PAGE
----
Introducing WordLift new Vocabulary

When we first started WordLift, we envisioned a simple way for people to structure their content using Semantic Fingerprinting and named entities. Over the last few weeks we’ve seen the Vocabulary as the central place to manage all named entities on a website. Moreover we’ve started to see named entities playing an important role in making the site more visibile to both humans and bots (mainly search engines at this stage).

Here is an overview on the numbers of weekly organic search visits from Google on this blog (while numbers are still small we’ve a 110% growth).


To help editors increase the quality of their entity pages, today, we are launching our new Vocabulary along with version 3.3.


The Vocabulary can be used as a directory for entities. Entities can now be filtered using the “Who“, “Where“, “When” and “What” categories and most importantly entities have a rating and a traffic light to quickly see where to start improving.

Until now it was hard to have a clear overview (thumbnails have been also introduced); it was also hard to see what was missing and..where. The principles for creating successful entity pages can be summarised as follow: 

  1. Every entity should be linked to one or more related posts. Every entity has a corresponding web page. This web page acts as a content hub (here is what we have to say about AI on this blog for example) – this means that we shall always have articles linked to our entities. This is not a strict rule though as we might also use the entity pages to build our website (rather than to organise our blog posts).
  2. Every entity should have its own description. And this description shall express the editor’s own vision on a given topic. 
  3. Every entity should link to other entities. When we chose other entities to enrich the description of an entity we create relationships within our knowledge graph and these relationships are precious and can be used in many different ways (the entity on AI on this blog is connected for instance with the entity John McCarthy who was the first to coin the term in 1955)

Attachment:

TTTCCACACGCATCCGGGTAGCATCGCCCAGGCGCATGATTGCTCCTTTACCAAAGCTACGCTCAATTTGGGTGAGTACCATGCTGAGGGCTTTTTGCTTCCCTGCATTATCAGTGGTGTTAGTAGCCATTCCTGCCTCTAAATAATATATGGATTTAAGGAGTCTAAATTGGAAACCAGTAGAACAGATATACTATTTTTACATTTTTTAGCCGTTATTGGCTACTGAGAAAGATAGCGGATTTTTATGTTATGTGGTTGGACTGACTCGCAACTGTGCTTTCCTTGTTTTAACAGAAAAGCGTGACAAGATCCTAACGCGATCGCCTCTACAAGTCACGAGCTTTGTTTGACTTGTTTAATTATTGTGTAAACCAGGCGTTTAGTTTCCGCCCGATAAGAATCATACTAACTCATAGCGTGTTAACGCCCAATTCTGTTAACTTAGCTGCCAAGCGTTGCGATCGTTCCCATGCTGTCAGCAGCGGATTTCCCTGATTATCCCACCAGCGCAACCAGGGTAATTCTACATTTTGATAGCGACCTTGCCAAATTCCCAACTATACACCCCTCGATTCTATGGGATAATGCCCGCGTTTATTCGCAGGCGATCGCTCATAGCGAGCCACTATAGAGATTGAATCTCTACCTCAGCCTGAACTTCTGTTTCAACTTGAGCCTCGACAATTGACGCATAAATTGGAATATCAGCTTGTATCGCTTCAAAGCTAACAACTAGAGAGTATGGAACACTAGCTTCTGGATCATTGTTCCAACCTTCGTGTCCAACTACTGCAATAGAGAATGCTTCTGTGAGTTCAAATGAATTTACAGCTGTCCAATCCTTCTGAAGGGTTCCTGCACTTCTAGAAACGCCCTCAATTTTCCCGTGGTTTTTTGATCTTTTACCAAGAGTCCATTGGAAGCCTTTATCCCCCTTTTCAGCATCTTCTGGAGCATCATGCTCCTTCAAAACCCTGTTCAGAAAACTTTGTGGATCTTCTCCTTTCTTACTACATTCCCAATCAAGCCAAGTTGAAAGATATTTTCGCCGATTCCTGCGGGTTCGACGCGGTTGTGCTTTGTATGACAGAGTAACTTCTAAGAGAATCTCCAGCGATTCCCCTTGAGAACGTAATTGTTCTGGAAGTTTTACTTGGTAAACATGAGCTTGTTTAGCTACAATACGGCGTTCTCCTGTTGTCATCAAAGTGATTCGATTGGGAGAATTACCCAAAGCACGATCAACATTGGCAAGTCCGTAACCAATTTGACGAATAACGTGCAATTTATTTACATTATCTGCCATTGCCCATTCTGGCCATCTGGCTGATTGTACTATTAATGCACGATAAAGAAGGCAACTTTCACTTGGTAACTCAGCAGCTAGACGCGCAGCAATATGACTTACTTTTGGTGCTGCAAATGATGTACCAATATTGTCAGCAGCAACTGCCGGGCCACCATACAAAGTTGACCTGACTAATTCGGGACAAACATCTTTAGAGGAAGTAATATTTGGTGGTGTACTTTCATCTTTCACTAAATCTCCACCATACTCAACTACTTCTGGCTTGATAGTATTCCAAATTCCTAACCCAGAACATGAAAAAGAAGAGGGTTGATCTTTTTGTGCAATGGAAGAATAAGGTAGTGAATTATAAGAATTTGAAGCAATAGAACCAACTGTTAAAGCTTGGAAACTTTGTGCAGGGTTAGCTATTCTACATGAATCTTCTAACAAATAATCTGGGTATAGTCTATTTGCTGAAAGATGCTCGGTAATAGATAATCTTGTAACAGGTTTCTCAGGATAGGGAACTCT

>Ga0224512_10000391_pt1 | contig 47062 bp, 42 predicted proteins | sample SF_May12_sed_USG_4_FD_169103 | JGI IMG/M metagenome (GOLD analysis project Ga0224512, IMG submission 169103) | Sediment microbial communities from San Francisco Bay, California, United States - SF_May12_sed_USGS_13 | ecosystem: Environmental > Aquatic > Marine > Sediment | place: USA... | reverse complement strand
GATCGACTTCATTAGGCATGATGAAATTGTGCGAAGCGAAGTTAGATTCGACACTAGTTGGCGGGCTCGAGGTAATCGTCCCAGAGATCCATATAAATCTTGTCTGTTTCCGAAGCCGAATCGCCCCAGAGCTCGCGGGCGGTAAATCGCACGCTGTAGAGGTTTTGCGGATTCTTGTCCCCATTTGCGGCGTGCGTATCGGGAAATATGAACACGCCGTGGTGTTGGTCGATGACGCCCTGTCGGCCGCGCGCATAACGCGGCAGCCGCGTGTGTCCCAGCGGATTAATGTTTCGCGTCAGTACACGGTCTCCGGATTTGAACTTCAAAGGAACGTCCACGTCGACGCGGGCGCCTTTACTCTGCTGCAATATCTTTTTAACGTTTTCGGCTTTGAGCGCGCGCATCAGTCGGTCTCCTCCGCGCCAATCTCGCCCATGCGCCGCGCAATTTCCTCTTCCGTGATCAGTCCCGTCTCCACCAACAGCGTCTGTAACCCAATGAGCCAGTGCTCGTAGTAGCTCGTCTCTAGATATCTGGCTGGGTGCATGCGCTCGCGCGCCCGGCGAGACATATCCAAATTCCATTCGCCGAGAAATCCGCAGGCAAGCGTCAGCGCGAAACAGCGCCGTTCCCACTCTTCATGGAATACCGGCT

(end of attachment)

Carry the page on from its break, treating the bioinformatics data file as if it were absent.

4. Entities, just like any post in WordPress, can be kept as draft. Only when we publish them they become available in the analysis and we can use them to classify our contents.
  5. Images are worth thousand words as someone used to say. When we add a featured image to an entity we’re also adding the schema-org:image attribute to the entity.
  6. Every entity (unless you’re creating something completely new) should be interlinked with the same entity on at least one other dataset. This is called data interlinking and can be done by adding a link to the equivalent entity using the sameAs attribute (here we have for instance the same John McCarthy in the Yago Knowledge Base).
  7. Every entity has a type (i.e. Person, Place, Organization, …) and every type has its own set of properties. When we complete all the properties of an entity we increase its visibility.  

Happy blogging!


Andrea Volpini

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